August 3-7, 2001 - Yosemite National Park
Yosemite National Park embraces a spectacular tract of mountain-and-valley scenery in the Sierra Nevada, which was set aside as a national park in 1890. The park harbors a grand collection of waterfalls, meadows, and forests that include groves of giant sequoias, the world's largest living things.
Highlights of the park include Yosemite Valley, and its high cliffs and waterfalls; Wawona's history center and historic hotel; the Mariposa Grove, which contains hundreds of ancient giant sequoias; Glacier Point's (summer-fall) spectacular view of Yosemite Valley and the high country; Tuolumne Meadows (summer-fall), a large subalpine meadow surrounded by mountain peaks; and Hetch Hetchy, a reservoir in a valley considered a twin of Yosemite Valley.
Click on thumbnails for larger view:
Rather than driving from Texas, we decided to fly to Fresno, rent a Cruise America RV, thereby having more time to explore - less driving. The trip started very badly. We waited 3 hours for the RV to show up at the rental office. When it did, it hadn't been properly cleaned and we had to take it to a nearby dump station to empty the holding tanks contents. Then, the RV developed an awful thumping noise before we left Fresno. It was after 5, on a Friday, and the CruiseAmerica office was closed. Rather than spend the night, and return to the office Saturday morning, we set out to find someone to diagnose and fix the thump. After several stops, mechanics told us conflicting stories and that they couldn't fix it. Fortunately, we ran across Mike at Curry Brothers Diesel Repair. After helping him wash his car, he had us bring the RV into one of his bays and put it on a lift. He diagnosed the problem as a piece of loose metal that was flapping against the driveshaft. He drilled a couple of holes, inserted self-tapping screws, charged us $60, talked a lot, and sent us happily on our way. Now its 8 or 9 o'clock and we decide to go to Wal-Mart and get groceries and other supplies. Eventually, we rolled into Yosemite at 1 AM.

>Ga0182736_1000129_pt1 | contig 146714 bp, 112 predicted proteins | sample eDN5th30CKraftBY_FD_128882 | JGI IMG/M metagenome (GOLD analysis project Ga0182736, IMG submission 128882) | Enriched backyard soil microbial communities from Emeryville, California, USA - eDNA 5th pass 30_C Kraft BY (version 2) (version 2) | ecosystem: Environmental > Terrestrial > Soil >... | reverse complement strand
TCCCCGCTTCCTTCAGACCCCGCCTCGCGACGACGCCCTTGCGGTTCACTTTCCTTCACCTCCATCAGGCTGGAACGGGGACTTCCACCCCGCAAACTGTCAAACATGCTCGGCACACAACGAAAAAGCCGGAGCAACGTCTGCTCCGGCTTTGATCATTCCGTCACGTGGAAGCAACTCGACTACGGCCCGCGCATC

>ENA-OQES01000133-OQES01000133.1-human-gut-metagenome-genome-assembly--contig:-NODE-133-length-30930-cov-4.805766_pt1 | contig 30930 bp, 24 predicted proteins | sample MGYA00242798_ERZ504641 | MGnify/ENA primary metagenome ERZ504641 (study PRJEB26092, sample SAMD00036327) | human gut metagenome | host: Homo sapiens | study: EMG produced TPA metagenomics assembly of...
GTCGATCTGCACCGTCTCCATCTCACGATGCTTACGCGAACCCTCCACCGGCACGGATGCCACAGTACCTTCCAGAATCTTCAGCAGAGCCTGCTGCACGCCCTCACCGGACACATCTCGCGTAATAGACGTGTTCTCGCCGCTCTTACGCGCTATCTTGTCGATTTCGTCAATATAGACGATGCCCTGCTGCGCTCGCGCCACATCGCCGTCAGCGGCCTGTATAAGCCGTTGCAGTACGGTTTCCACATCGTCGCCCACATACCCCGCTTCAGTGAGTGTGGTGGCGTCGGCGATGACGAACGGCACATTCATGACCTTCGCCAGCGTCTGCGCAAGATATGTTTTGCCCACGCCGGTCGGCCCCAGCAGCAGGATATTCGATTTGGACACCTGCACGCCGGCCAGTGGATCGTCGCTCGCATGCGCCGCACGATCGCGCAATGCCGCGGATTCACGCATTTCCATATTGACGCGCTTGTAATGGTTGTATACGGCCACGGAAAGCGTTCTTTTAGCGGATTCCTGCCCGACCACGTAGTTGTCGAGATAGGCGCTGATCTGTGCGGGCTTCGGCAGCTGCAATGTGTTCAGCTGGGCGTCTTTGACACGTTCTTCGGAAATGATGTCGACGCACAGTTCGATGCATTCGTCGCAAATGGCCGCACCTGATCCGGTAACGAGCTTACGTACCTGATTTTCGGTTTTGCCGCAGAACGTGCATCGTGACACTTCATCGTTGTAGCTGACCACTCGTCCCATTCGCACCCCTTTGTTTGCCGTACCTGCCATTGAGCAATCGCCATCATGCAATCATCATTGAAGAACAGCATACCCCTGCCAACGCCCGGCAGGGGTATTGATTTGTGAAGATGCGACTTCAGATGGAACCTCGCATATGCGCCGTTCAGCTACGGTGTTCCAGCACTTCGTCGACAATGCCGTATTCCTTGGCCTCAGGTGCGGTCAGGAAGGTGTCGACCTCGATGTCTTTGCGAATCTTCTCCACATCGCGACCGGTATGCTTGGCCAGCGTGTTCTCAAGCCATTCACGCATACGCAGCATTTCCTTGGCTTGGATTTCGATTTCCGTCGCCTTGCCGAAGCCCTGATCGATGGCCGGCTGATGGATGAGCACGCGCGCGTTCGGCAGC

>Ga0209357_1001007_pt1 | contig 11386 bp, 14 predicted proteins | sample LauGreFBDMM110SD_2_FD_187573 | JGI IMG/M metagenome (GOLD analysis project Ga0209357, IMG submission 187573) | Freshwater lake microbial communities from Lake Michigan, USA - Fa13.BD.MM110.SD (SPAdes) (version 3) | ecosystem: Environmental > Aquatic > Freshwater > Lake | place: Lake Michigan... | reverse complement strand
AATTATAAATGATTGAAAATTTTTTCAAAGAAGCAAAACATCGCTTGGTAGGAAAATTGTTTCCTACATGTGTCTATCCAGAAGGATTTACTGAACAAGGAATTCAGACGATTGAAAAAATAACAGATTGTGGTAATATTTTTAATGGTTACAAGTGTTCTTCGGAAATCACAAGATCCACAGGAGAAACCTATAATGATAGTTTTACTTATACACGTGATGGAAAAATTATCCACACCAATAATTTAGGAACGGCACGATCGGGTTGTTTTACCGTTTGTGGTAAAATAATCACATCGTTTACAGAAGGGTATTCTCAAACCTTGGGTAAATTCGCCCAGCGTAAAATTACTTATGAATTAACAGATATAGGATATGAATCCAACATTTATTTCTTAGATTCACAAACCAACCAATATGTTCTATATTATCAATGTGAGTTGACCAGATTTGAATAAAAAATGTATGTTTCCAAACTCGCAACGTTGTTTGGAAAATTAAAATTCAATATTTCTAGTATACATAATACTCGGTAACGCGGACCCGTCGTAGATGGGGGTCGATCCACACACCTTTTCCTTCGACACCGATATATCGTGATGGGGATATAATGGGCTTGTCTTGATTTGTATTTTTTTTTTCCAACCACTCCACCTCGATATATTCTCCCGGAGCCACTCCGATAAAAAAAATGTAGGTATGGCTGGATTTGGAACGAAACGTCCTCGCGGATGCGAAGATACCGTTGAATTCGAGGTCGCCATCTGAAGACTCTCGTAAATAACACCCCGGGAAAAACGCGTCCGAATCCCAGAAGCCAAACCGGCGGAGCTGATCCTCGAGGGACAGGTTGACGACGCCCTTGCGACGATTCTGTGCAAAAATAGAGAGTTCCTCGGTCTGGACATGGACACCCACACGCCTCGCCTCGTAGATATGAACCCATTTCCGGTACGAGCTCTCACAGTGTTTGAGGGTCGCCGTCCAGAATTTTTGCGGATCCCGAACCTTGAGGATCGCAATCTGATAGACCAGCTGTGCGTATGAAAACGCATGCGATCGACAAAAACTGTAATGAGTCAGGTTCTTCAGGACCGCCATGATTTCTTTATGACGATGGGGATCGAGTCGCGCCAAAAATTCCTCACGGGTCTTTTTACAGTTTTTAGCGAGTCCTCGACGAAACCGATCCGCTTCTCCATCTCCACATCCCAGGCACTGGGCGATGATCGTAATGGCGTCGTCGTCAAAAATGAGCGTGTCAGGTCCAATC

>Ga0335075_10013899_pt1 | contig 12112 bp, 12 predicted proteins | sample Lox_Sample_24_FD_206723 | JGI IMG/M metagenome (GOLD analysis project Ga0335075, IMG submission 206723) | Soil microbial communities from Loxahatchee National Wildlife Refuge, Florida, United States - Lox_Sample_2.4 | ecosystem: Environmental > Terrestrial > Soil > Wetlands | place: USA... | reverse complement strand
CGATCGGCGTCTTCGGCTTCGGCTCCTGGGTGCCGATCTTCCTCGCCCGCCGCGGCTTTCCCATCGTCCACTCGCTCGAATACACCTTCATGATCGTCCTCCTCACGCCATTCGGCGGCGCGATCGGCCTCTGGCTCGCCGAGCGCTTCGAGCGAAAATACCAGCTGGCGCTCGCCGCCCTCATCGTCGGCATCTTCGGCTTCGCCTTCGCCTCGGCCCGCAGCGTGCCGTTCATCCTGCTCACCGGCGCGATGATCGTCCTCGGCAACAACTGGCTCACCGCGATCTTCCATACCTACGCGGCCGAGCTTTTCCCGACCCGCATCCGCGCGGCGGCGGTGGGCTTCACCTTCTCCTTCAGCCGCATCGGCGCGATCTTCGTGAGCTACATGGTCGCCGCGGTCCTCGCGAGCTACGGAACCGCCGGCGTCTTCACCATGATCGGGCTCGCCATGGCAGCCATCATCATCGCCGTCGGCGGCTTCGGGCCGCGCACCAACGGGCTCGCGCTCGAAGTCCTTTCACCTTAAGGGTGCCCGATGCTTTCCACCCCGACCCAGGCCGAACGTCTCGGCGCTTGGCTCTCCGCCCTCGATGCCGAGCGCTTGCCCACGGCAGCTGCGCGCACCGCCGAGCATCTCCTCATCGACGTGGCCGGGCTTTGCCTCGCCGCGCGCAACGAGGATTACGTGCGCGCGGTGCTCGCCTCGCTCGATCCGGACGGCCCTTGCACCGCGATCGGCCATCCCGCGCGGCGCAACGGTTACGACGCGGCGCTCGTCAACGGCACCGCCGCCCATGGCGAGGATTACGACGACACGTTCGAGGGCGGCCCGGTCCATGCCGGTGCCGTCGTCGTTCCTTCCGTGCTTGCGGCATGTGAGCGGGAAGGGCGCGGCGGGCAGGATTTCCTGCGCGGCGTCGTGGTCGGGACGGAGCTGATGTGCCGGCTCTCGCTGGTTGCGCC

Just before we reached our campsite in Upper Pines campground, a ranger told us that black bears were in the trees 50' from our site! A mother and 2 cubs. Just what you want to hear at 1 in the morning. We found our site, backed in, and bedded down for the night - without incident. The next morning, the bears caused quite a stir. Campers came from all around to view them. They (the bears) came down around noon and left the area without causing any problems. Campers are required to store food in the "bear boxes".
This is a shot of Half Dome from Glacier Point, an overlook with a commanding view of Yosemite Valley. Glacier Point is located 30 miles (one hour) from Yosemite Valley.
From this overlook, one can see all (most) of the sights in the Valley. Yosemite Falls, the hotels, Merced River, everything. At an elevation of 7,200 feet, Glacier Point serves as the trailhead for many popular day hikes, including the Panorama and Pohono trails, as well as short hikes to Taft Point and Sentinel Dome.